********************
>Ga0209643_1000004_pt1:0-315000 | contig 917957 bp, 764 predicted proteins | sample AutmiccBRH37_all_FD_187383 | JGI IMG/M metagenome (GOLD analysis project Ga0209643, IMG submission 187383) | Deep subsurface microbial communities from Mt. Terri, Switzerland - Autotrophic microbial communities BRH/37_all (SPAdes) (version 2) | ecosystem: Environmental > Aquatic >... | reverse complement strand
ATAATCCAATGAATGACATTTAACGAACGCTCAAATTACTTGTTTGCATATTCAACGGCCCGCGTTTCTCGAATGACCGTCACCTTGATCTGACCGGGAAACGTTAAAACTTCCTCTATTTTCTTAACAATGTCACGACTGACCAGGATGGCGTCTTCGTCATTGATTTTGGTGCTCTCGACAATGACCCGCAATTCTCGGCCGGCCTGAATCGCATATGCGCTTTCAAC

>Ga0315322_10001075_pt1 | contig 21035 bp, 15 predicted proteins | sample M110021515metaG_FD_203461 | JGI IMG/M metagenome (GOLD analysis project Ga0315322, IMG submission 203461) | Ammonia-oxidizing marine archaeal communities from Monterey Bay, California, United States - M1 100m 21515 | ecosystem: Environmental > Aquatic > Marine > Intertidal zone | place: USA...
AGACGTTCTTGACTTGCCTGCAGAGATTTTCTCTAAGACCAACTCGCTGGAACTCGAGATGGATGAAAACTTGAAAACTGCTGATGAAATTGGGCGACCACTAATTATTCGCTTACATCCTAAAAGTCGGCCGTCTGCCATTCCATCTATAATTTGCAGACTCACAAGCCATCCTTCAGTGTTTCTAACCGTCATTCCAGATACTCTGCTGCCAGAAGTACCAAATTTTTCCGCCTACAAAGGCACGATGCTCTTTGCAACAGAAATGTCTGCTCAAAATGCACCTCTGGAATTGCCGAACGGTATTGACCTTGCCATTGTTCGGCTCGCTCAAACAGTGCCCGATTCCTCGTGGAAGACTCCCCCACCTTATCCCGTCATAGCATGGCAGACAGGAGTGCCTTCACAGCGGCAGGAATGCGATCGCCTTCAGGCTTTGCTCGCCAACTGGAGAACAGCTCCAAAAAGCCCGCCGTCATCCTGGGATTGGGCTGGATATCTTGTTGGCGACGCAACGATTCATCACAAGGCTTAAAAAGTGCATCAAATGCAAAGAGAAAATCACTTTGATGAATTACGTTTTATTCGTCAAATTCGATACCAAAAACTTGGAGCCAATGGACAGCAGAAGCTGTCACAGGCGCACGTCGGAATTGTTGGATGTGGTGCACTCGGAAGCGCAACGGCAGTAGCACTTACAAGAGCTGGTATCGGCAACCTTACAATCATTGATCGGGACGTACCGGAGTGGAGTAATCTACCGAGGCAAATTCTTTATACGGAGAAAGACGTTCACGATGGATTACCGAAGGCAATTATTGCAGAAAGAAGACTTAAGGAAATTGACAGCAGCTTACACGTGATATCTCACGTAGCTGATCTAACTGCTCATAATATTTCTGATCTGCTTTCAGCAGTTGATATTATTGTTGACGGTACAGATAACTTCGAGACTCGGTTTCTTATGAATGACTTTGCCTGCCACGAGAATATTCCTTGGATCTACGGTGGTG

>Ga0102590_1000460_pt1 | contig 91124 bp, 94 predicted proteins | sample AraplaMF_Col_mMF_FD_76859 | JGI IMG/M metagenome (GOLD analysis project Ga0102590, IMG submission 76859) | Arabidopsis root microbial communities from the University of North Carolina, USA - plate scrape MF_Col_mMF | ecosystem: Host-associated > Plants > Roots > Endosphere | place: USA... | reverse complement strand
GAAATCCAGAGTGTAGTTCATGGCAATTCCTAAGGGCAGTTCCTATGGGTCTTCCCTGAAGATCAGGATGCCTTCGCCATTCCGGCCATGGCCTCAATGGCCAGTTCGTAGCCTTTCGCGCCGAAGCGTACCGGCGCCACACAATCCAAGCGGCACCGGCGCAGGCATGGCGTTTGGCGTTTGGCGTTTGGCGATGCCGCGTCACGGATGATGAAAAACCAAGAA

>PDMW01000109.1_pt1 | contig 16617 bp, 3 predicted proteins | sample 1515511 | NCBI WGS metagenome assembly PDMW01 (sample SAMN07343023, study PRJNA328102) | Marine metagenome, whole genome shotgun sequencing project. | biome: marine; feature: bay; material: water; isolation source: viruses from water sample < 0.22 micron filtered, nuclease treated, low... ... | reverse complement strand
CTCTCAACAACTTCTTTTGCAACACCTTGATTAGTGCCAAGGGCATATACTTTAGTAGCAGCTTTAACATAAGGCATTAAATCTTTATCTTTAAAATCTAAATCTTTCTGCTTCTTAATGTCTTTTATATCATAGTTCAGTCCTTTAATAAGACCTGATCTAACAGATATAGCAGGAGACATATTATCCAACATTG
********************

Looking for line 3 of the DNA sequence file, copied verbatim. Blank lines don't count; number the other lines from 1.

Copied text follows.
>Ga0315322_10001075_pt1 | contig 21035 bp, 15 predicted proteins | sample M110021515metaG_FD_203461 | JGI IMG/M metagenome (GOLD analysis project Ga0315322, IMG submission 203461) | Ammonia-oxidizing marine archaeal communities from Monterey Bay, California, United States - M1 100m 21515 | ecosystem: Environmental > Aquatic > Marine > Intertidal zone | place: USA...